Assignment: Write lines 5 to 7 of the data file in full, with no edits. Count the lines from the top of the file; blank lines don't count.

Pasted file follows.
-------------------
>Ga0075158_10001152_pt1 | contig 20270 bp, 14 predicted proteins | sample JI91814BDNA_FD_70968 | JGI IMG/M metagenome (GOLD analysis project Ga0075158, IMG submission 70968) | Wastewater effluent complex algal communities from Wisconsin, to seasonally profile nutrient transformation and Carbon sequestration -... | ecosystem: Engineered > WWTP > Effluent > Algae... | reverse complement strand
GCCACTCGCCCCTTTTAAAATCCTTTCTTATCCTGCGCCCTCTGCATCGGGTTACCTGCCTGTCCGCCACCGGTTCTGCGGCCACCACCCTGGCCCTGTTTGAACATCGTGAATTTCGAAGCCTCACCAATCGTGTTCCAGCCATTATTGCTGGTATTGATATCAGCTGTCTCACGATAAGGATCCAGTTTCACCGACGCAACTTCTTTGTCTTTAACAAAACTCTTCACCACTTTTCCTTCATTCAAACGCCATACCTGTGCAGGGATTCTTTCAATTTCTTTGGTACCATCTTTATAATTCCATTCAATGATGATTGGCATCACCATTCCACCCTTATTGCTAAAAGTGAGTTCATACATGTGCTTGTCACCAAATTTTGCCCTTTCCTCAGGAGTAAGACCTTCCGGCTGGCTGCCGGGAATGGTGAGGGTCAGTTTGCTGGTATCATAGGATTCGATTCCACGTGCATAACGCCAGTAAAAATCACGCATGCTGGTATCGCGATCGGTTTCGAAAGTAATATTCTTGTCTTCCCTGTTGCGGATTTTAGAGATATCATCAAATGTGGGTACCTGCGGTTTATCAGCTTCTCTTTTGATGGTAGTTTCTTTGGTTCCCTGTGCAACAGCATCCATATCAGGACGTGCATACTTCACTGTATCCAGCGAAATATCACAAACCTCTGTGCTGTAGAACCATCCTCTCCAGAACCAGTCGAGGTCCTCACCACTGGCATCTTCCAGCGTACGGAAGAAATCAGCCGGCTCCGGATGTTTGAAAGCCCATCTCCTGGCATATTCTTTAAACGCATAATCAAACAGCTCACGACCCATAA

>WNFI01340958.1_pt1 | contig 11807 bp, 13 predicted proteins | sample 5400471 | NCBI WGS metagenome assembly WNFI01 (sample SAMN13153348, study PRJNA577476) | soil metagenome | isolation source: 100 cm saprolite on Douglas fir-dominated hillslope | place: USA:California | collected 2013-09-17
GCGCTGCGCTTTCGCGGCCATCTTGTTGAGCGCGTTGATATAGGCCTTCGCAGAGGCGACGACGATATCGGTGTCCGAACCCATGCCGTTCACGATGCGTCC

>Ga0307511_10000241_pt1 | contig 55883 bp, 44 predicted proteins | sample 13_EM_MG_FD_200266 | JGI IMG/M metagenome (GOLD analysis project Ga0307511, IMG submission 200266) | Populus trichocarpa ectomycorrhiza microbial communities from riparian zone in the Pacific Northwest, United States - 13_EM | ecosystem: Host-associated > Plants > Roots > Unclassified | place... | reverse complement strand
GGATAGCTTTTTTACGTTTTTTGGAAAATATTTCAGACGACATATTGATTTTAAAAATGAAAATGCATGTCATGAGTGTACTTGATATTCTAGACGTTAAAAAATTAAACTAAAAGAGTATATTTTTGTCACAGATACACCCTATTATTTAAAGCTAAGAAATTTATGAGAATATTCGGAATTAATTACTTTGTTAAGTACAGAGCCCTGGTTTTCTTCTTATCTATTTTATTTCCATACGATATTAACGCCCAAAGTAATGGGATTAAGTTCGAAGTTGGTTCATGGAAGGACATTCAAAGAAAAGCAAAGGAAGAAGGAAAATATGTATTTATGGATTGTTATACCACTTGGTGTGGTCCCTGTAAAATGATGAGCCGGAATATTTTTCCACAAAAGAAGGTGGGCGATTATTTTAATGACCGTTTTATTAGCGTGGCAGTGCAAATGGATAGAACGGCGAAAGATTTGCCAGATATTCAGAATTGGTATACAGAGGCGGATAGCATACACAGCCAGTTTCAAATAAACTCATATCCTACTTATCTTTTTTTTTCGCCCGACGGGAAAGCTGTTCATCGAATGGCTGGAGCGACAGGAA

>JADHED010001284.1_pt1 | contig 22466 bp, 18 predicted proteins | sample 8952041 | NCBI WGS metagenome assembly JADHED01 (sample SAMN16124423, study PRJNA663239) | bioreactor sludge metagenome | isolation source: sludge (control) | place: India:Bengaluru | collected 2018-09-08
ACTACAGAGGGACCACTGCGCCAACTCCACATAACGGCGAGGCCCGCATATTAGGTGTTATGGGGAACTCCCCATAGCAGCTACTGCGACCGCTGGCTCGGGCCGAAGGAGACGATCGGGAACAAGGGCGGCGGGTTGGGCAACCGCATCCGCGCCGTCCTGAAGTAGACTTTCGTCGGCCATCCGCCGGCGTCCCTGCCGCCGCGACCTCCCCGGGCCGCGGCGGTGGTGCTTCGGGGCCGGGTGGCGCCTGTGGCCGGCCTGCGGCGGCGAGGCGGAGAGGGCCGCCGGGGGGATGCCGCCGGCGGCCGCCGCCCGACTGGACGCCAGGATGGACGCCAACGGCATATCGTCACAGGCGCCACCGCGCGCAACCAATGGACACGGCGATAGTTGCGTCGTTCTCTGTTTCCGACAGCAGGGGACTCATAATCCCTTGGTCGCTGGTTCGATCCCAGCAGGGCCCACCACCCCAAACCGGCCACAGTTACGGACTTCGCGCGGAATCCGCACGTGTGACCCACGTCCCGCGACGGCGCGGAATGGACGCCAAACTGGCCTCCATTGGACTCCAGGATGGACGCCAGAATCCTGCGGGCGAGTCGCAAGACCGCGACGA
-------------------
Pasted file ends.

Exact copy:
>Ga0307511_10000241_pt1 | contig 55883 bp, 44 predicted proteins | sample 13_EM_MG_FD_200266 | JGI IMG/M metagenome (GOLD analysis project Ga0307511, IMG submission 200266) | Populus trichocarpa ectomycorrhiza microbial communities from riparian zone in the Pacific Northwest, United States - 13_EM | ecosystem: Host-associated > Plants > Roots > Unclassified | place... | reverse complement strand
GGATAGCTTTTTTACGTTTTTTGGAAAATATTTCAGACGACATATTGATTTTAAAAATGAAAATGCATGTCATGAGTGTACTTGATATTCTAGACGTTAAAAAATTAAACTAAAAGAGTATATTTTTGTCACAGATACACCCTATTATTTAAAGCTAAGAAATTTATGAGAATATTCGGAATTAATTACTTTGTTAAGTACAGAGCCCTGGTTTTCTTCTTATCTATTTTATTTCCATACGATATTAACGCCCAAAGTAATGGGATTAAGTTCGAAGTTGGTTCATGGAAGGACATTCAAAGAAAAGCAAAGGAAGAAGGAAAATATGTATTTATGGATTGTTATACCACTTGGTGTGGTCCCTGTAAAATGATGAGCCGGAATATTTTTCCACAAAAGAAGGTGGGCGATTATTTTAATGACCGTTTTATTAGCGTGGCAGTGCAAATGGATAGAACGGCGAAAGATTTGCCAGATATTCAGAATTGGTATACAGAGGCGGATAGCATACACAGCCAGTTTCAAATAAACTCATATCCTACTTATCTTTTTTTTTCGCCCGACGGGAAAGCTGTTCATCGAATGGCTGGAGCGACAGGAA

>JADHED010001284.1_pt1 | contig 22466 bp, 18 predicted proteins | sample 8952041 | NCBI WGS metagenome assembly JADHED01 (sample SAMN16124423, study PRJNA663239) | bioreactor sludge metagenome | isolation source: sludge (control) | place: India:Bengaluru | collected 2018-09-08